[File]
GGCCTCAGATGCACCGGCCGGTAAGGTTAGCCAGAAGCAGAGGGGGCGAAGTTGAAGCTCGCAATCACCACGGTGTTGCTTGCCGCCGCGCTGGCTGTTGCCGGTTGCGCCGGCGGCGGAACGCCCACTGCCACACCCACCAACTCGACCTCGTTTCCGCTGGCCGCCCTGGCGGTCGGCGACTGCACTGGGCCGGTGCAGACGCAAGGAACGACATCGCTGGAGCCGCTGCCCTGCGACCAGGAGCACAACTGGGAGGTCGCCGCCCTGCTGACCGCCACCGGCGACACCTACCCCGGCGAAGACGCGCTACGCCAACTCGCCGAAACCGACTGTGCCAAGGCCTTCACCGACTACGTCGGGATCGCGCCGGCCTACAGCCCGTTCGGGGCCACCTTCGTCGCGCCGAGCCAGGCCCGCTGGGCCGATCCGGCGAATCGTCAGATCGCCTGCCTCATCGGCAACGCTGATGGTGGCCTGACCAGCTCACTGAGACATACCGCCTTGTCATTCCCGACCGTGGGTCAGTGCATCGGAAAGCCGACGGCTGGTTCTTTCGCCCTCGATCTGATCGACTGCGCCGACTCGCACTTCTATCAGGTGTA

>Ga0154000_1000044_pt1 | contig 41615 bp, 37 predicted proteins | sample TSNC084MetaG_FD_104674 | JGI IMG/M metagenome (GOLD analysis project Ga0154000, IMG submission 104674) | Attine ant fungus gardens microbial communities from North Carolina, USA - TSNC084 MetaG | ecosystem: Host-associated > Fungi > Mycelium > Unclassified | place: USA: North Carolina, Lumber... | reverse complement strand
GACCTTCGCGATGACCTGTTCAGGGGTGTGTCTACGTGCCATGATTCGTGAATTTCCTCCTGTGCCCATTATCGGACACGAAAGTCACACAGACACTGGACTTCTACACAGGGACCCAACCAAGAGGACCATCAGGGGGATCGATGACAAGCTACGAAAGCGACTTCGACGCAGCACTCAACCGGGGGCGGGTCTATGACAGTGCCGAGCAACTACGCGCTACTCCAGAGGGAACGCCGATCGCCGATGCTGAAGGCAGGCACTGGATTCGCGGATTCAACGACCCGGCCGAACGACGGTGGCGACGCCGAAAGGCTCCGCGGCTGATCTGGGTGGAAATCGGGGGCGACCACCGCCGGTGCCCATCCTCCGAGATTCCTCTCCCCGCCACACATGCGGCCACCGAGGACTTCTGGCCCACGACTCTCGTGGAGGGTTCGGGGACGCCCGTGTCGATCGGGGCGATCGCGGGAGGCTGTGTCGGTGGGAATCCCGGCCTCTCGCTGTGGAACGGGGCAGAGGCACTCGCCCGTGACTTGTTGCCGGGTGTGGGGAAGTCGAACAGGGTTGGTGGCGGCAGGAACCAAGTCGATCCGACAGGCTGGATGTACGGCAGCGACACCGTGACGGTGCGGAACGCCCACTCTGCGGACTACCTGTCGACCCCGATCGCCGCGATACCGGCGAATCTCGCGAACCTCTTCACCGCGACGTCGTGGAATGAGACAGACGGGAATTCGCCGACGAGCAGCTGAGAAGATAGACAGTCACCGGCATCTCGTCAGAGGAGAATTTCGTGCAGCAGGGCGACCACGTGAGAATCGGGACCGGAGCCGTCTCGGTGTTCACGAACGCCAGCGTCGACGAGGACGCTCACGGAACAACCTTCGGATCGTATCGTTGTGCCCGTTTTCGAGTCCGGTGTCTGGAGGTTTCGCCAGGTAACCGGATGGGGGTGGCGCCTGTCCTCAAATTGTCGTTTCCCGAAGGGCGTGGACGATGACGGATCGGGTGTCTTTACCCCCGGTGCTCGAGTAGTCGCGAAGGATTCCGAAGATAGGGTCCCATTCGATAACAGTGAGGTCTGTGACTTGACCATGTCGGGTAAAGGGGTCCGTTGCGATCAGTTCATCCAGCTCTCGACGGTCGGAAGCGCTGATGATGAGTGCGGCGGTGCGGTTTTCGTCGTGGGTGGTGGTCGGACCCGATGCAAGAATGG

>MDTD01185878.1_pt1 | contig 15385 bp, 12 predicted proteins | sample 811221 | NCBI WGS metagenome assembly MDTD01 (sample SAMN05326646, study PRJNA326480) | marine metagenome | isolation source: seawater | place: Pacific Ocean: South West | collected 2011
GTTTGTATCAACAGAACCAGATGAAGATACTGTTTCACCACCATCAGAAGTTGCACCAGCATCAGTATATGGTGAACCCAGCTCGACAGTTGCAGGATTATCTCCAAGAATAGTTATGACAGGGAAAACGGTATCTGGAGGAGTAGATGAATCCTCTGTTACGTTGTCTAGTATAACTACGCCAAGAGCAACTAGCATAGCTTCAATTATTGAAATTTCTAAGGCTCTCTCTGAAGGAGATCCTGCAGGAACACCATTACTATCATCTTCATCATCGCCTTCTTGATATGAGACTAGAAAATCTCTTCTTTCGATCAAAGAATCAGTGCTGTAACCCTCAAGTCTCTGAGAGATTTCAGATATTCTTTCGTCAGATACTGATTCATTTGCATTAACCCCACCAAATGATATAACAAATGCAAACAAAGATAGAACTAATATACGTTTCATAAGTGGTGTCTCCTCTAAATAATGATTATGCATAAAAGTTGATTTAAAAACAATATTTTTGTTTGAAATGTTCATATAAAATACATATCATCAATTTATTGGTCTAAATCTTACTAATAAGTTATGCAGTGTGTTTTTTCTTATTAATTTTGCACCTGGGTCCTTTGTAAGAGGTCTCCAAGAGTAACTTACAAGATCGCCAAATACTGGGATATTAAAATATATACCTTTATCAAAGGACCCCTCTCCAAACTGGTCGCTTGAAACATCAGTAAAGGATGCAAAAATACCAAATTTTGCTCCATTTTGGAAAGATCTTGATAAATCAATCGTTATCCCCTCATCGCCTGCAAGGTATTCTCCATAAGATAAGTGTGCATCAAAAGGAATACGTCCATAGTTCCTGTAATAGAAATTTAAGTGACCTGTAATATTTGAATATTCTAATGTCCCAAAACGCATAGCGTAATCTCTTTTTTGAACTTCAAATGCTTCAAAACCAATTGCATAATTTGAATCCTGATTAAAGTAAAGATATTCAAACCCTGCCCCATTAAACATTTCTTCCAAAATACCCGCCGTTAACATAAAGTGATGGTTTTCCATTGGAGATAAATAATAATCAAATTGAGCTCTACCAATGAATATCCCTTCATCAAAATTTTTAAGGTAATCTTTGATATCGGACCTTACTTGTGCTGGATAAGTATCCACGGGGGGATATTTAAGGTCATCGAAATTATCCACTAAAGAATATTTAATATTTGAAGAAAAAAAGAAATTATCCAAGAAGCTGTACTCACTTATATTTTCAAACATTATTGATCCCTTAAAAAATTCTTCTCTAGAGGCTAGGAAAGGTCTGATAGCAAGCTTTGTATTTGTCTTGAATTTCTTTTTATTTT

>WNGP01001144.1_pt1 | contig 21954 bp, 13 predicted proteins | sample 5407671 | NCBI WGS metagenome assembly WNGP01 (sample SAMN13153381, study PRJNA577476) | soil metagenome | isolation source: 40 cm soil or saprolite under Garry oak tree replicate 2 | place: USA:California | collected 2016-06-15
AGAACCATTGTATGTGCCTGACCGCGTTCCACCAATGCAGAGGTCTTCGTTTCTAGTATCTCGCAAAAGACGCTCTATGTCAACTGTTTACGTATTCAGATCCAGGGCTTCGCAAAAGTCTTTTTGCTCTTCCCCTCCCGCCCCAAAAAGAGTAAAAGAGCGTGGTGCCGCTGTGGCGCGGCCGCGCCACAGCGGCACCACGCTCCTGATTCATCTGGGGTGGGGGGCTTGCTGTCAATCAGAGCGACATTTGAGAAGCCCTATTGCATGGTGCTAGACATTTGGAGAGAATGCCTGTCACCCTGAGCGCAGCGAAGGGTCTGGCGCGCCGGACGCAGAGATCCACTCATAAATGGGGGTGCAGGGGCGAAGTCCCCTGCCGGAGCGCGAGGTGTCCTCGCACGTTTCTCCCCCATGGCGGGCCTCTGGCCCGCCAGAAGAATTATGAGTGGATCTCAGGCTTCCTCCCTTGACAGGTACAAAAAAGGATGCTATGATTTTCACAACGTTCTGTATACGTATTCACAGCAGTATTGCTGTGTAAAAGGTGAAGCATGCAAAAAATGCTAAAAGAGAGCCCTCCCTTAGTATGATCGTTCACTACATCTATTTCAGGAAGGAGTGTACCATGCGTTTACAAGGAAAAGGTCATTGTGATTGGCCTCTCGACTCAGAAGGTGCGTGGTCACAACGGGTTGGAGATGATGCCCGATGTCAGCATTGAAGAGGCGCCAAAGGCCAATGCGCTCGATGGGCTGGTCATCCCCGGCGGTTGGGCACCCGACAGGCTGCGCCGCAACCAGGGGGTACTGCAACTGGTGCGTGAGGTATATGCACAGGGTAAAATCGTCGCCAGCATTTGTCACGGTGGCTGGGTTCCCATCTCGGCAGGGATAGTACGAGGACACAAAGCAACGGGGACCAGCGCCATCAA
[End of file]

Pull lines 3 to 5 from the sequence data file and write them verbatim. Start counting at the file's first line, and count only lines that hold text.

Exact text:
GACCTTCGCGATGACCTGTTCAGGGGTGTGTCTACGTGCCATGATTCGTGAATTTCCTCCTGTGCCCATTATCGGACACGAAAGTCACACAGACACTGGACTTCTACACAGGGACCCAACCAAGAGGACCATCAGGGGGATCGATGACAAGCTACGAAAGCGACTTCGACGCAGCACTCAACCGGGGGCGGGTCTATGACAGTGCCGAGCAACTACGCGCTACTCCAGAGGGAACGCCGATCGCCGATGCTGAAGGCAGGCACTGGATTCGCGGATTCAACGACCCGGCCGAACGACGGTGGCGACGCCGAAAGGCTCCGCGGCTGATCTGGGTGGAAATCGGGGGCGACCACCGCCGGTGCCCATCCTCCGAGATTCCTCTCCCCGCCACACATGCGGCCACCGAGGACTTCTGGCCCACGACTCTCGTGGAGGGTTCGGGGACGCCCGTGTCGATCGGGGCGATCGCGGGAGGCTGTGTCGGTGGGAATCCCGGCCTCTCGCTGTGGAACGGGGCAGAGGCACTCGCCCGTGACTTGTTGCCGGGTGTGGGGAAGTCGAACAGGGTTGGTGGCGGCAGGAACCAAGTCGATCCGACAGGCTGGATGTACGGCAGCGACACCGTGACGGTGCGGAACGCCCACTCTGCGGACTACCTGTCGACCCCGATCGCCGCGATACCGGCGAATCTCGCGAACCTCTTCACCGCGACGTCGTGGAATGAGACAGACGGGAATTCGCCGACGAGCAGCTGAGAAGATAGACAGTCACCGGCATCTCGTCAGAGGAGAATTTCGTGCAGCAGGGCGACCACGTGAGAATCGGGACCGGAGCCGTCTCGGTGTTCACGAACGCCAGCGTCGACGAGGACGCTCACGGAACAACCTTCGGATCGTATCGTTGTGCCCGTTTTCGAGTCCGGTGTCTGGAGGTTTCGCCAGGTAACCGGATGGGGGTGGCGCCTGTCCTCAAATTGTCGTTTCCCGAAGGGCGTGGACGATGACGGATCGGGTGTCTTTACCCCCGGTGCTCGAGTAGTCGCGAAGGATTCCGAAGATAGGGTCCCATTCGATAACAGTGAGGTCTGTGACTTGACCATGTCGGGTAAAGGGGTCCGTTGCGATCAGTTCATCCAGCTCTCGACGGTCGGAAGCGCTGATGATGAGTGCGGCGGTGCGGTTTTCGTCGTGGGTGGTGGTCGGACCCGATGCAAGAATGG

>MDTD01185878.1_pt1 | contig 15385 bp, 12 predicted proteins | sample 811221 | NCBI WGS metagenome assembly MDTD01 (sample SAMN05326646, study PRJNA326480) | marine metagenome | isolation source: seawater | place: Pacific Ocean: South West | collected 2011
GTTTGTATCAACAGAACCAGATGAAGATACTGTTTCACCACCATCAGAAGTTGCACCAGCATCAGTATATGGTGAACCCAGCTCGACAGTTGCAGGATTATCTCCAAGAATAGTTATGACAGGGAAAACGGTATCTGGAGGAGTAGATGAATCCTCTGTTACGTTGTCTAGTATAACTACGCCAAGAGCAACTAGCATAGCTTCAATTATTGAAATTTCTAAGGCTCTCTCTGAAGGAGATCCTGCAGGAACACCATTACTATCATCTTCATCATCGCCTTCTTGATATGAGACTAGAAAATCTCTTCTTTCGATCAAAGAATCAGTGCTGTAACCCTCAAGTCTCTGAGAGATTTCAGATATTCTTTCGTCAGATACTGATTCATTTGCATTAACCCCACCAAATGATATAACAAATGCAAACAAAGATAGAACTAATATACGTTTCATAAGTGGTGTCTCCTCTAAATAATGATTATGCATAAAAGTTGATTTAAAAACAATATTTTTGTTTGAAATGTTCATATAAAATACATATCATCAATTTATTGGTCTAAATCTTACTAATAAGTTATGCAGTGTGTTTTTTCTTATTAATTTTGCACCTGGGTCCTTTGTAAGAGGTCTCCAAGAGTAACTTACAAGATCGCCAAATACTGGGATATTAAAATATATACCTTTATCAAAGGACCCCTCTCCAAACTGGTCGCTTGAAACATCAGTAAAGGATGCAAAAATACCAAATTTTGCTCCATTTTGGAAAGATCTTGATAAATCAATCGTTATCCCCTCATCGCCTGCAAGGTATTCTCCATAAGATAAGTGTGCATCAAAAGGAATACGTCCATAGTTCCTGTAATAGAAATTTAAGTGACCTGTAATATTTGAATATTCTAATGTCCCAAAACGCATAGCGTAATCTCTTTTTTGAACTTCAAATGCTTCAAAACCAATTGCATAATTTGAATCCTGATTAAAGTAAAGATATTCAAACCCTGCCCCATTAAACATTTCTTCCAAAATACCCGCCGTTAACATAAAGTGATGGTTTTCCATTGGAGATAAATAATAATCAAATTGAGCTCTACCAATGAATATCCCTTCATCAAAATTTTTAAGGTAATCTTTGATATCGGACCTTACTTGTGCTGGATAAGTATCCACGGGGGGATATTTAAGGTCATCGAAATTATCCACTAAAGAATATTTAATATTTGAAGAAAAAAAGAAATTATCCAAGAAGCTGTACTCACTTATATTTTCAAACATTATTGATCCCTTAAAAAATTCTTCTCTAGAGGCTAGGAAAGGTCTGATAGCAAGCTTTGTATTTGTCTTGAATTTCTTTTTATTTT